Learning History Through Storytelling
A history lesson taught well results in more than simple memorization of names and dates; rather, it inspires and equips students to be lifelong citizens. It teaches them to support their arguments using research, determine whether different sources of information are reliable or not, and be informed participants in society. At the Ransom Everglades School in Miami, history teacher Jen Carey does just that by assigning her students an inquiry-based project that hones their skills in both traditional and digital media: making documentaries.
Students research and find sources to answer questions like “What role did Old World conflicts play in the Revolutionary War?” They use school library resources like books and academic journals alongside online resources and digital content, like pictures, videos, and/or music that will illustrate their points. Anything goes – as long as they can cite it properly and prove that it’s from a credible, reliable source. The students start with a PowerPoint storyboard outlining the documentary progression for Carey to review (much as she would an essay outline), and then they write a “script” in essay form detailing what the narrator will say.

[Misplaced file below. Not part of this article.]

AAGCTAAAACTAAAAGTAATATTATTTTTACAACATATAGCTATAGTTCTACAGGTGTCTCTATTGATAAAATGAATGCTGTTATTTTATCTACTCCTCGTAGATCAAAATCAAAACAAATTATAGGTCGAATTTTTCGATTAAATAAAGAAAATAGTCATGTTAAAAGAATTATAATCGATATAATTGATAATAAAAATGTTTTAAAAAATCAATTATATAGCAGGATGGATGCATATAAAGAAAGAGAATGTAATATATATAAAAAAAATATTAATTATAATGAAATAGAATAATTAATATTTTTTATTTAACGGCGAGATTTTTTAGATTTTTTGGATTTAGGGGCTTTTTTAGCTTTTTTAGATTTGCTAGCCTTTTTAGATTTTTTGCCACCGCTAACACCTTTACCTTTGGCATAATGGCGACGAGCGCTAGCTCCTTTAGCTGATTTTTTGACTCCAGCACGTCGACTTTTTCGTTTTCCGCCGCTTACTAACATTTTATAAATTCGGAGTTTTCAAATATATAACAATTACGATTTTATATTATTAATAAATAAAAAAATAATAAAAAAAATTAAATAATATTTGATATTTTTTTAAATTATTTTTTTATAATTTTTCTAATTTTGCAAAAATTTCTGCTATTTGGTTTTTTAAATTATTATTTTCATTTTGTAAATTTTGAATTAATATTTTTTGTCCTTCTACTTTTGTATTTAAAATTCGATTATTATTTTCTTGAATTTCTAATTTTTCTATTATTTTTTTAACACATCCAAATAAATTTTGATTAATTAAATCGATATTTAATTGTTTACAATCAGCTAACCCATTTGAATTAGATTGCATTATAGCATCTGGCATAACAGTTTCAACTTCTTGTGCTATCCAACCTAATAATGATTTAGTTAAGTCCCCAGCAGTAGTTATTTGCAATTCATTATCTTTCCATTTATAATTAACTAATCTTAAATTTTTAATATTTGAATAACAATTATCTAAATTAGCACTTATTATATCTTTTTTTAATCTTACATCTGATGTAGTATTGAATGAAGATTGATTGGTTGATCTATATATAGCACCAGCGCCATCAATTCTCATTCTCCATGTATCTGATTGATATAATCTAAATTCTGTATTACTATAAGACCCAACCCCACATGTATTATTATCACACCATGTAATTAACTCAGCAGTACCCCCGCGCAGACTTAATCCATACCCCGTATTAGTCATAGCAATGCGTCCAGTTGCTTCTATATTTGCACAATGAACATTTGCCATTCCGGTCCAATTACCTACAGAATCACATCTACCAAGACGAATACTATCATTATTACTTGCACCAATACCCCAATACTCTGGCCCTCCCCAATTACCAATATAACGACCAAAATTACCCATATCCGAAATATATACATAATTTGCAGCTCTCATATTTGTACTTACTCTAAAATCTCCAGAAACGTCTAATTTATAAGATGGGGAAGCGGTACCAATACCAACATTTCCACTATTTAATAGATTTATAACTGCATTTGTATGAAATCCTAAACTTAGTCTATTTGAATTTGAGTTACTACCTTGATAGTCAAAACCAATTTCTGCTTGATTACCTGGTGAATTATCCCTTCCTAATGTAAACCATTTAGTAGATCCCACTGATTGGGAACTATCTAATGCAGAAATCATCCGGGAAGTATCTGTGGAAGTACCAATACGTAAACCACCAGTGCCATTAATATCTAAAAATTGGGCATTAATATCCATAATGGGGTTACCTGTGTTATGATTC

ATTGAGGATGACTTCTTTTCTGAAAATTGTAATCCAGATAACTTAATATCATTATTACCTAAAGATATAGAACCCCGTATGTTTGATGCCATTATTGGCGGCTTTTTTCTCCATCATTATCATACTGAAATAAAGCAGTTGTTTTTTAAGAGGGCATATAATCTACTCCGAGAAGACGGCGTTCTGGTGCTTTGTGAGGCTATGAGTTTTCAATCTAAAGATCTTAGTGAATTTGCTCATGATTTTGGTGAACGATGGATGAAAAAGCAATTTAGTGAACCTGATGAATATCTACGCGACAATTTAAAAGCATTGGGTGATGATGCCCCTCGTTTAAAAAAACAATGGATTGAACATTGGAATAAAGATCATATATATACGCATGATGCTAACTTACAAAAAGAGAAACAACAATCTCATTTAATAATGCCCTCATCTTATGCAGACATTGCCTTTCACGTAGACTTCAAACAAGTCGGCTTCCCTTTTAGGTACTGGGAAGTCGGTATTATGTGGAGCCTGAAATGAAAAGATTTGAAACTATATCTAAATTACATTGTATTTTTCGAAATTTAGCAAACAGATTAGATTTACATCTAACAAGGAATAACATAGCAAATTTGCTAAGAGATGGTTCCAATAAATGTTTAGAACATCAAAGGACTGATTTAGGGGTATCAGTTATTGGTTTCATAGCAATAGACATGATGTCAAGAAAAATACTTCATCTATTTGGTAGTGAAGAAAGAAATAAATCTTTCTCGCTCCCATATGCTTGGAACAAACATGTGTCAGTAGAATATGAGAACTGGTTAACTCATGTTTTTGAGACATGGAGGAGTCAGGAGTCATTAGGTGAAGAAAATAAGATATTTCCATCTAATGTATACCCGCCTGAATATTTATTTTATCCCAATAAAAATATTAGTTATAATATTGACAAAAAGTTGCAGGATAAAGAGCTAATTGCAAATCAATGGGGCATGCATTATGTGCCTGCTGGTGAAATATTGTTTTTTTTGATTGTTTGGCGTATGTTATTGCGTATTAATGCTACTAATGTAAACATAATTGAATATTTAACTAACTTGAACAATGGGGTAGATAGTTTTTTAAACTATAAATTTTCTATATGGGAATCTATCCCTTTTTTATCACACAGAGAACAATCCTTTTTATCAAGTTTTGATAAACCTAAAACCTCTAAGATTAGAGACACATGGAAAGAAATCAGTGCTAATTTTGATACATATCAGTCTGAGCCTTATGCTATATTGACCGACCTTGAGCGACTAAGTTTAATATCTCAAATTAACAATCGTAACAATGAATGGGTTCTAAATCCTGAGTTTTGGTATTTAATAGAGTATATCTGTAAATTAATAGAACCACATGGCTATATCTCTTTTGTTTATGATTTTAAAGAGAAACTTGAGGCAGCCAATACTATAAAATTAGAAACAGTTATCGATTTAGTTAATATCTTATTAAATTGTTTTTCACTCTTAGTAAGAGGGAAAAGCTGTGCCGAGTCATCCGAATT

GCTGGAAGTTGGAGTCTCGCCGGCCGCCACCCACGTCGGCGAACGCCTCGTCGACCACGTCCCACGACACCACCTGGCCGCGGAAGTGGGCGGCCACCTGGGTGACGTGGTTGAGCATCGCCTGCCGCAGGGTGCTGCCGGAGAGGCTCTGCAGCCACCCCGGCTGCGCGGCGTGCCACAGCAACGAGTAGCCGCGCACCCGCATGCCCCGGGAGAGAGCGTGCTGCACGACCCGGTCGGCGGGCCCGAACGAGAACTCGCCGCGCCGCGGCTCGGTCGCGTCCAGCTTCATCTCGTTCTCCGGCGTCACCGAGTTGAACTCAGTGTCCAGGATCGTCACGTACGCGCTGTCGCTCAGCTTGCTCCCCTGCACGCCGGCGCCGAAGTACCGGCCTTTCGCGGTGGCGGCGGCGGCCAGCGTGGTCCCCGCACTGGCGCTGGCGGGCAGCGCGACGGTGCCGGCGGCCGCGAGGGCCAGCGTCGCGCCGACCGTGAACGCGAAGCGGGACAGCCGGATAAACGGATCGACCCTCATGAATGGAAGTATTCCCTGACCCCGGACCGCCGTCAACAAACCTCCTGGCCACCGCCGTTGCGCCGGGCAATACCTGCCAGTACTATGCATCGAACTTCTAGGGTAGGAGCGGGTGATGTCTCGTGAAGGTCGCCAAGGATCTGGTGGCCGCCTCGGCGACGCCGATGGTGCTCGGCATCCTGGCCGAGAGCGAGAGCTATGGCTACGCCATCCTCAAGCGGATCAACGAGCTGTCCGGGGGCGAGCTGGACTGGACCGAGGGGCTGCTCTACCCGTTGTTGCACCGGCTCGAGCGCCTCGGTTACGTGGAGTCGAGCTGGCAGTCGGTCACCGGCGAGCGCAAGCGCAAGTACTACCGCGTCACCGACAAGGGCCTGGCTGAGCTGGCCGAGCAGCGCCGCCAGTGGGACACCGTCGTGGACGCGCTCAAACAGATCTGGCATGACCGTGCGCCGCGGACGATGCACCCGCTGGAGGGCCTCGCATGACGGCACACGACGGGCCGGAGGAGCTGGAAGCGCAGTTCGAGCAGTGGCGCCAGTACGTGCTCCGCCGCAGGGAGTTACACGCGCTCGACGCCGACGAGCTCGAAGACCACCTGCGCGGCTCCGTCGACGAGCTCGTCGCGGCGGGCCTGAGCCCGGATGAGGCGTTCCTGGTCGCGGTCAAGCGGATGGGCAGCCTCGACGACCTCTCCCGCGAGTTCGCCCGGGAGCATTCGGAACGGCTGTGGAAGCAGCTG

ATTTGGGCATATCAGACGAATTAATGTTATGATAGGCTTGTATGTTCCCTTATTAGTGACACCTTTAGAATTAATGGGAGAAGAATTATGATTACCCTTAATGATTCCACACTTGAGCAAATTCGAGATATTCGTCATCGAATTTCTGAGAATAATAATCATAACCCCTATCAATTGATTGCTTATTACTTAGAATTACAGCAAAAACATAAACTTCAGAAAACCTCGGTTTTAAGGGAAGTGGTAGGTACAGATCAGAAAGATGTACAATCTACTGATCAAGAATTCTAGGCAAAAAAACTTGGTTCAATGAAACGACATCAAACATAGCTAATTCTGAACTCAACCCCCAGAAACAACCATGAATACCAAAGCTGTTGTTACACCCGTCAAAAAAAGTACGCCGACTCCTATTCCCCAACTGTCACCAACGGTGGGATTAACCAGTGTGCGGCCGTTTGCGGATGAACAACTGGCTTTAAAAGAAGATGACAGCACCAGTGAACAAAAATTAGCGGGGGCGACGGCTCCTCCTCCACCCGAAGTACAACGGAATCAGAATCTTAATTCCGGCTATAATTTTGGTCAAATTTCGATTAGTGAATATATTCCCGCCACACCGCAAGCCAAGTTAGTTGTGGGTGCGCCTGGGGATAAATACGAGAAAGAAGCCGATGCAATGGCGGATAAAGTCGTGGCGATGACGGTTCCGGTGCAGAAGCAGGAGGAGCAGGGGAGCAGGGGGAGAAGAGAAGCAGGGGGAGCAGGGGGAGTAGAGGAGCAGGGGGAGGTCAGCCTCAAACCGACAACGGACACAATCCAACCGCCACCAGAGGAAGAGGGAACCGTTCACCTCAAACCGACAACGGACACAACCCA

To create the actual documentary, students are free to use whichever video software they prefer, but Carey doesn’t provide any hard and fast guidance. Instead, students figure it out themselves, using the tools they have online (like Help and FAQ pages). And they learn to work together while learning a new program and making videos.
Finally, the students upload their documentaries via Google Drive, embed the link on the class blog, and present it to their classmates for peer review. As a result, the students have not only honed the research and critical thinking skills critical to their academic careers, but have also had a chance to practice digital citizenship and become discerning users, rather than passive consumers, of online content.
Stay tuned - in honor of Black History Month and President’s Day, we’ll be highlighting more stories from history teachers in the coming weeks.
Photo: "Film Production - Film Shoot Class" by Vancouver Film School is licensed under CC BY 2.0